No matter what you think about Trump’s call to Ukraine, or impeachment, or how the media handled it, Alex didn’t deserve to be treated like this. He was a public servant—a Republican, even—who had been subpoenaed by Congress and told the truth as he saw it.
His story resonates with me and I hope with you because he talks about an America that I believe exists with every fiber of my being. It’s the America I was taught to love as a young Republican. One where “right matters.” One where we might make mistakes, but where we are a unique force for good. A place that is the light and hope of the world.
If you don’t agree that America is a place where “right matters,” that we are a special country with special responsibilities, that we are different from other regimes the world over, you can stop here because this pitch isn’t for you.
But for anyone still reading, let me offer this . . .
In a place where right matters we don’t shut the door on refugees fleeing oppression and yearning to breathe free.
We don’t have an explicit policy to rip young children from their parents arms and then deport the parents, losing track of them, leaving their children orphaned in a foreign land.
In a place where right matters, the president doesn’t put someone who plots with white nationalist organizations in charge of the entire country’s immigration regime.
We don’t bar mothers from visiting their dying babies because their country of origin happens to be majority muslim.
We don’t put 18-year old citizens in disgusting deporation cages without a lawyer for three weeks because they have brown skin and happened to be in a car with undocumented immigrants.
In a place where right matters, we don’t pack vulnerable people into rallies while a contagion is spreading rapidly to feed the ego of a leader.
We don’t refuse to take the proper steps to prepare for a pandemic because we are worried about politics.
We don’t minimize the deaths of nearly a quarter million people—or refuse to model a simple, basic safety measure like mask wearing that could save 100,000 lives—because of a culture war.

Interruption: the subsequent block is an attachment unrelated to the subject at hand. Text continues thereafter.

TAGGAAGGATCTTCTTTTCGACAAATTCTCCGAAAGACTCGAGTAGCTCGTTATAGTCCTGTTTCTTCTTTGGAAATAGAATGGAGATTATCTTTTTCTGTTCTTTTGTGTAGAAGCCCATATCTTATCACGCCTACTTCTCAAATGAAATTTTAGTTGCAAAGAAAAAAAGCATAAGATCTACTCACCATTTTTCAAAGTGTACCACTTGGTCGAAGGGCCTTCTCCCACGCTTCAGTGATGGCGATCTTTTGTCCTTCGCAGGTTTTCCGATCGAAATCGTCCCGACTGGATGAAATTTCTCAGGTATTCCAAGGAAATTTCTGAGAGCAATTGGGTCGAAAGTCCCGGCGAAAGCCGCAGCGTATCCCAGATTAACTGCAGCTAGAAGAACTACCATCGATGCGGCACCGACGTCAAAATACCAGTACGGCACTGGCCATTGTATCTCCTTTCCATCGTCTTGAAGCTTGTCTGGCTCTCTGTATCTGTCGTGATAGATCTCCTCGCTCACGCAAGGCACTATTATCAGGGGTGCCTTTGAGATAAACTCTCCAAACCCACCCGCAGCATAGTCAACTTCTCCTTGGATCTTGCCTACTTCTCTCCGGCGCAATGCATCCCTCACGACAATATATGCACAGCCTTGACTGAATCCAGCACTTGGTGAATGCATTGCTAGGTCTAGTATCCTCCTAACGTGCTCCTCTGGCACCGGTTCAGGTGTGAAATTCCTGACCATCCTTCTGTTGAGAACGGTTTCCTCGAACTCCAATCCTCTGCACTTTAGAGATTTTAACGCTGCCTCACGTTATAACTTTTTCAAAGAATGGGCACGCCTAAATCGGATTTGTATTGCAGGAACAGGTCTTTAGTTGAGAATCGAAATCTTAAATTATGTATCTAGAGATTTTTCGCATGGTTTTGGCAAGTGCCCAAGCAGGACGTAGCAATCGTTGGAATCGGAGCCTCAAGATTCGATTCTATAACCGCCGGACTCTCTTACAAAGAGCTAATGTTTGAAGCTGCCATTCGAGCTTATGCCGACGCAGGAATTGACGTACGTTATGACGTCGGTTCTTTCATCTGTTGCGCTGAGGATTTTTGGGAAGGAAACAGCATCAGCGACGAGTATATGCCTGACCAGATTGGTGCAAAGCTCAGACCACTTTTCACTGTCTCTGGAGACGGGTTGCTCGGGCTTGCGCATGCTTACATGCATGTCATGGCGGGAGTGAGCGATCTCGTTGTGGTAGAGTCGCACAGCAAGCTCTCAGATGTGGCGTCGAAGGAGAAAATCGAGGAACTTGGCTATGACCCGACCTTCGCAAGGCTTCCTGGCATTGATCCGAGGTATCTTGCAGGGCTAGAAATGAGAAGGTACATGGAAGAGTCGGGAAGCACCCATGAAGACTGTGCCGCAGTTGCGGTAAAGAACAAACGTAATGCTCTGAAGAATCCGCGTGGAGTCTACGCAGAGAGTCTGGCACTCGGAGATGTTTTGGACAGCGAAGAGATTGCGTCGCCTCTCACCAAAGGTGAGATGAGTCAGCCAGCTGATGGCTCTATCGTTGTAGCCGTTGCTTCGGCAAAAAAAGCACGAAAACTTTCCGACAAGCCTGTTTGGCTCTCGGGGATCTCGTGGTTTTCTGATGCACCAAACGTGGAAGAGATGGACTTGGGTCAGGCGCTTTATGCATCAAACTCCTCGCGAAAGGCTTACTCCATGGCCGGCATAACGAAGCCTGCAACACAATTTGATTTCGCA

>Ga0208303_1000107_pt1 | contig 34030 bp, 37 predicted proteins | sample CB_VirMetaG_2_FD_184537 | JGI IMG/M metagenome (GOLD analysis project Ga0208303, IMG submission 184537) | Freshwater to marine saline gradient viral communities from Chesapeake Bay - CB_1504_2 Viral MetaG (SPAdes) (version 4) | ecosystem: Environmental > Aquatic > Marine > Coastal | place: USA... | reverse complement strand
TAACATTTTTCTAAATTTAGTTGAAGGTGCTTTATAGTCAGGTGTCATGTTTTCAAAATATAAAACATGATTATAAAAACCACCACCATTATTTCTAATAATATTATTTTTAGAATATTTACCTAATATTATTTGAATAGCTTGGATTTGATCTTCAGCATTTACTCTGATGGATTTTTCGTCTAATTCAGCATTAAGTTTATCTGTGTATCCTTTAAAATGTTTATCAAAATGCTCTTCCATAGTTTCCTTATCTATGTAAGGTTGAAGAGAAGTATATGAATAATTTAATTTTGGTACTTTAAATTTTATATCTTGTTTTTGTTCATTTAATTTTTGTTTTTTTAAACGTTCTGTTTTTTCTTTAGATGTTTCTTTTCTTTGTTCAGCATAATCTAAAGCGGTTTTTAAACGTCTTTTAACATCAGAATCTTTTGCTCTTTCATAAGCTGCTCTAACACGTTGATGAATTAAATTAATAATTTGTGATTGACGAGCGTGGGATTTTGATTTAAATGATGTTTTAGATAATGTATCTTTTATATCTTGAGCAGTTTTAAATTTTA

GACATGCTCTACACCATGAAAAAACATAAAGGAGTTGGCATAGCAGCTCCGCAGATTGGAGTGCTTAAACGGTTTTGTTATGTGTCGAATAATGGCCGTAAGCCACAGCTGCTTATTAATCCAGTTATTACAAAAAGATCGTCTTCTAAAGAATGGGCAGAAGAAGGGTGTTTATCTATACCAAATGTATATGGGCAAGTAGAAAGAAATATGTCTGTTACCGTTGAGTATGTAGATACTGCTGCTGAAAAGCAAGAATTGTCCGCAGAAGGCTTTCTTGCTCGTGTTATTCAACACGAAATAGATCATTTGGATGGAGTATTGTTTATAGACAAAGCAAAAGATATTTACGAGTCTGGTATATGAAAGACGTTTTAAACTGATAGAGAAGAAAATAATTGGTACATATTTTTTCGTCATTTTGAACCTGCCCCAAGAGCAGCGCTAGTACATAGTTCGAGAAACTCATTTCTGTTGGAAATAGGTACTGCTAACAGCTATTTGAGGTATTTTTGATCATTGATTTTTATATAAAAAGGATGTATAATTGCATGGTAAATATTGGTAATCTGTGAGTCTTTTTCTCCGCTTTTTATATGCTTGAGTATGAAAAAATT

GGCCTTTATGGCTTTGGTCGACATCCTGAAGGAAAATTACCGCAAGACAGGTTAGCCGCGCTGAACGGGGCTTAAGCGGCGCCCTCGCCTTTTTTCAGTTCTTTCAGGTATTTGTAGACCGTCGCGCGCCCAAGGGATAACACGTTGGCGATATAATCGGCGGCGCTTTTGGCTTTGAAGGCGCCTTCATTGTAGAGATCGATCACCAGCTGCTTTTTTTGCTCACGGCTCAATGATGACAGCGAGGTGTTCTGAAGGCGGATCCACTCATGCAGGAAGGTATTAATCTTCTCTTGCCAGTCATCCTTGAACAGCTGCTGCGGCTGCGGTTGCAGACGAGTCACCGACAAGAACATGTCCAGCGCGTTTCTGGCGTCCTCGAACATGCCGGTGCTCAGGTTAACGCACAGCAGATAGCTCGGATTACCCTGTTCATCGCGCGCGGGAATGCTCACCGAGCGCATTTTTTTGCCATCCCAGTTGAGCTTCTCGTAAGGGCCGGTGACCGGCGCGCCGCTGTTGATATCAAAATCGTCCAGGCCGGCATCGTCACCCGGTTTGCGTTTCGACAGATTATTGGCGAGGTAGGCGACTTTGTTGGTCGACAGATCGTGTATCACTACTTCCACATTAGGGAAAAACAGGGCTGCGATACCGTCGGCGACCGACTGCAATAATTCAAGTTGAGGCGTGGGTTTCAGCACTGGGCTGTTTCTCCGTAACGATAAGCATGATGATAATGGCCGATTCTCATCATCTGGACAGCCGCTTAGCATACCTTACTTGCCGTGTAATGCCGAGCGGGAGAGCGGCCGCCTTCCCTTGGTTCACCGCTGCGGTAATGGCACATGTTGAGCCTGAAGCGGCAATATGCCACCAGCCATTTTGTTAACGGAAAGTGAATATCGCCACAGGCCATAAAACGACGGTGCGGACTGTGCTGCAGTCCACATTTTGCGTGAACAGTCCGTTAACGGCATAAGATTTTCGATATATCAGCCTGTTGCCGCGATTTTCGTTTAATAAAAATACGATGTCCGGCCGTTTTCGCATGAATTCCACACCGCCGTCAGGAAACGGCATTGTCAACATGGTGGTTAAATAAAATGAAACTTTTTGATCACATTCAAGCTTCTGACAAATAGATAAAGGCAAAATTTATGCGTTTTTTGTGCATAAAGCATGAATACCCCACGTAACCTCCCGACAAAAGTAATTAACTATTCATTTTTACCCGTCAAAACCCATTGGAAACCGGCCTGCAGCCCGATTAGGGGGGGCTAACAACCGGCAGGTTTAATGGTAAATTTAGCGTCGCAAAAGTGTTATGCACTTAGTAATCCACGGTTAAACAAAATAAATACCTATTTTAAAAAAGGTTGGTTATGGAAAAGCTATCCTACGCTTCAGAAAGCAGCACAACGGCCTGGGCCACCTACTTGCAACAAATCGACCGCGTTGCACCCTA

In a place where right matters we don’t let businesses and families go under amidst a once in a century pandemic, without providing the needed relief.
In a place where right matters, the president does not dispatch the military to assault journalists and clergy members with shields and tear gas and rubber bullet grenades while they were exercising their constitutional right to peaceful assembly. (Please read this harrowing account from a St. John’s minister on the scene if you haven’t; it is deeply upsetting.)
In a place where right matters, the president would be marching alongside those who want justice for the wrongful death of black men and women at the hands of the state—not fomenting more violence.
And certainly in a place where right matters, we would not have a president who routinely calls his fellow Americans who oppose him politically “scum” while equivocating on whether or not the people at a Nazi march are just misunderstood.
In a place where right matters, the president doesn’t use his office—and taxpayer-funded lawyers—to bully a woman who has accused him of rape.
He doesn’t get to avoid any accountability for the 19 other women who have accused him of sexual misconduct.
And doesn’t get to duck all liability for the hush money payoff made to his mistress even as his lawyer goes to jail over it.